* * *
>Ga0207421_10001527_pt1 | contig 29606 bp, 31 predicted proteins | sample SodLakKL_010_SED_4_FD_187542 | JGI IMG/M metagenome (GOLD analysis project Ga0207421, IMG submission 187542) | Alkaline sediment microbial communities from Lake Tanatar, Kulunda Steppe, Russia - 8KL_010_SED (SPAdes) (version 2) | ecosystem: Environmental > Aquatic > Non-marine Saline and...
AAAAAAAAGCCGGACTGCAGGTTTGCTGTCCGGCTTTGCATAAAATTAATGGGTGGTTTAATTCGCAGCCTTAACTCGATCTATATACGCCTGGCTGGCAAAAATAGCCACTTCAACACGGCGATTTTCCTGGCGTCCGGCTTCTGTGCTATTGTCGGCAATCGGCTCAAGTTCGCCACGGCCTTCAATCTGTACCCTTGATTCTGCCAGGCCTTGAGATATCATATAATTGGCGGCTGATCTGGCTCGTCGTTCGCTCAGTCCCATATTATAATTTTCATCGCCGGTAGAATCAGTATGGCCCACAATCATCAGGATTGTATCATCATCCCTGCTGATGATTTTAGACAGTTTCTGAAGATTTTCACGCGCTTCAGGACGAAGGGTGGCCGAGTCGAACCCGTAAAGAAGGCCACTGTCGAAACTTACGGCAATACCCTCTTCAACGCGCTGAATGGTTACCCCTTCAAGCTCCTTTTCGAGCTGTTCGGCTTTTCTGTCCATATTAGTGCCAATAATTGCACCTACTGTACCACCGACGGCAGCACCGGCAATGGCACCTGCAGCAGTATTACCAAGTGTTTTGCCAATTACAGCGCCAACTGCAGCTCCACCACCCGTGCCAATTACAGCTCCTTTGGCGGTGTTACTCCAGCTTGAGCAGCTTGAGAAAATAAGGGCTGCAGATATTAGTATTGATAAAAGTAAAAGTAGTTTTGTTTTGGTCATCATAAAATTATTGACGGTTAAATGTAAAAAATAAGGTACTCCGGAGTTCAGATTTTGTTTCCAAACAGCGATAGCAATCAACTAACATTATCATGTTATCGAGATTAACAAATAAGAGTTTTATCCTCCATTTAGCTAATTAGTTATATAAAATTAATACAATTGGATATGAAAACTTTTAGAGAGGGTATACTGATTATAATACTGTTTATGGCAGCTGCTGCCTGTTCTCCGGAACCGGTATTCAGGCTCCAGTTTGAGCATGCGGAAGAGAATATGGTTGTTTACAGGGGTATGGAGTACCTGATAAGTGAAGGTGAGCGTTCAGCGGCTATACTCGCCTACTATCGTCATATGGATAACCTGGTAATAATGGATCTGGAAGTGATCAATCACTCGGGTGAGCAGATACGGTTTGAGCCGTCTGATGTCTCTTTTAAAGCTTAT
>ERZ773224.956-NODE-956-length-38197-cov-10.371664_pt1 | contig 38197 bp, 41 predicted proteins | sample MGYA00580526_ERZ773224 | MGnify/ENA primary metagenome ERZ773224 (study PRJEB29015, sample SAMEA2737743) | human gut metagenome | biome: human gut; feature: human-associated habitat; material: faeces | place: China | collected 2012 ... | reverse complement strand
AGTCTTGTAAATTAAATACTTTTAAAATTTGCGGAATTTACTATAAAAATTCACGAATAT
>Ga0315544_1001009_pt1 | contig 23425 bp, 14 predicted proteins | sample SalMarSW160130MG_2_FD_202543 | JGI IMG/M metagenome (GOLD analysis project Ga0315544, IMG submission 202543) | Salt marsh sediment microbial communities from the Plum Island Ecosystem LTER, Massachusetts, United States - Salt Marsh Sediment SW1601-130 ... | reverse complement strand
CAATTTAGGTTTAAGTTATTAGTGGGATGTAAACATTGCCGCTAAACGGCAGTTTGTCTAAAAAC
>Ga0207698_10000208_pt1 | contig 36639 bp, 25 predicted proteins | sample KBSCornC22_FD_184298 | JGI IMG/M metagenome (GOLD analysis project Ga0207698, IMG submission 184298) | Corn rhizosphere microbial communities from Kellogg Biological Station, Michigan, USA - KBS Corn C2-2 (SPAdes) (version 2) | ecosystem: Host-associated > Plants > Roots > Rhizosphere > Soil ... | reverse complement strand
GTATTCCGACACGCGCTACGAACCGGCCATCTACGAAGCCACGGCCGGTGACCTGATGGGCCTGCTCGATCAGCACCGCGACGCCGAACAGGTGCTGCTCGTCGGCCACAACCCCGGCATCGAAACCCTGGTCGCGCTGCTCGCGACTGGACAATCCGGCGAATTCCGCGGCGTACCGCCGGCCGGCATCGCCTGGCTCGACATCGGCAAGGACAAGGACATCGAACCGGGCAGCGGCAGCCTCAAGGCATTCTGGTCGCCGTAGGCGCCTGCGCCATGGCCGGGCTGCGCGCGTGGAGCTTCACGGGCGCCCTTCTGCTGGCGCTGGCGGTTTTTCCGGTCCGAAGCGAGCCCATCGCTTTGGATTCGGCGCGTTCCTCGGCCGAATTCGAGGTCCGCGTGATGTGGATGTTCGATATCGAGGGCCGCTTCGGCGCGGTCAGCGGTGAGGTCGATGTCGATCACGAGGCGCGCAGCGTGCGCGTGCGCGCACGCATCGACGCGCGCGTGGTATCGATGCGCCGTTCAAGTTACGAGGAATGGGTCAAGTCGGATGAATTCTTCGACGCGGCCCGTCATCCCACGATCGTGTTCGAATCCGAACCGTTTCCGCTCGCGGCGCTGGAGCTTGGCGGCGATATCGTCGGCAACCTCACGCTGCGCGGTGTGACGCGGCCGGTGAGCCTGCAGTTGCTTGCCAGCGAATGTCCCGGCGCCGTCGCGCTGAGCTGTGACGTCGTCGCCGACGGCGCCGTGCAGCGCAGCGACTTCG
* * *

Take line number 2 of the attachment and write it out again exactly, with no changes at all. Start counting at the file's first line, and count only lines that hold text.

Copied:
AAAAAAAAGCCGGACTGCAGGTTTGCTGTCCGGCTTTGCATAAAATTAATGGGTGGTTTAATTCGCAGCCTTAACTCGATCTATATACGCCTGGCTGGCAAAAATAGCCACTTCAACACGGCGATTTTCCTGGCGTCCGGCTTCTGTGCTATTGTCGGCAATCGGCTCAAGTTCGCCACGGCCTTCAATCTGTACCCTTGATTCTGCCAGGCCTTGAGATATCATATAATTGGCGGCTGATCTGGCTCGTCGTTCGCTCAGTCCCATATTATAATTTTCATCGCCGGTAGAATCAGTATGGCCCACAATCATCAGGATTGTATCATCATCCCTGCTGATGATTTTAGACAGTTTCTGAAGATTTTCACGCGCTTCAGGACGAAGGGTGGCCGAGTCGAACCCGTAAAGAAGGCCACTGTCGAAACTTACGGCAATACCCTCTTCAACGCGCTGAATGGTTACCCCTTCAAGCTCCTTTTCGAGCTGTTCGGCTTTTCTGTCCATATTAGTGCCAATAATTGCACCTACTGTACCACCGACGGCAGCACCGGCAATGGCACCTGCAGCAGTATTACCAAGTGTTTTGCCAATTACAGCGCCAACTGCAGCTCCACCACCCGTGCCAATTACAGCTCCTTTGGCGGTGTTACTCCAGCTTGAGCAGCTTGAGAAAATAAGGGCTGCAGATATTAGTATTGATAAAAGTAAAAGTAGTTTTGTTTTGGTCATCATAAAATTATTGACGGTTAAATGTAAAAAATAAGGTACTCCGGAGTTCAGATTTTGTTTCCAAACAGCGATAGCAATCAACTAACATTATCATGTTATCGAGATTAACAAATAAGAGTTTTATCCTCCATTTAGCTAATTAGTTATATAAAATTAATACAATTGGATATGAAAACTTTTAGAGAGGGTATACTGATTATAATACTGTTTATGGCAGCTGCTGCCTGTTCTCCGGAACCGGTATTCAGGCTCCAGTTTGAGCATGCGGAAGAGAATATGGTTGTTTACAGGGGTATGGAGTACCTGATAAGTGAAGGTGAGCGTTCAGCGGCTATACTCGCCTACTATCGTCATATGGATAACCTGGTAATAATGGATCTGGAAGTGATCAATCACTCGGGTGAGCAGATACGGTTTGAGCCGTCTGATGTCTCTTTTAAAGCTTAT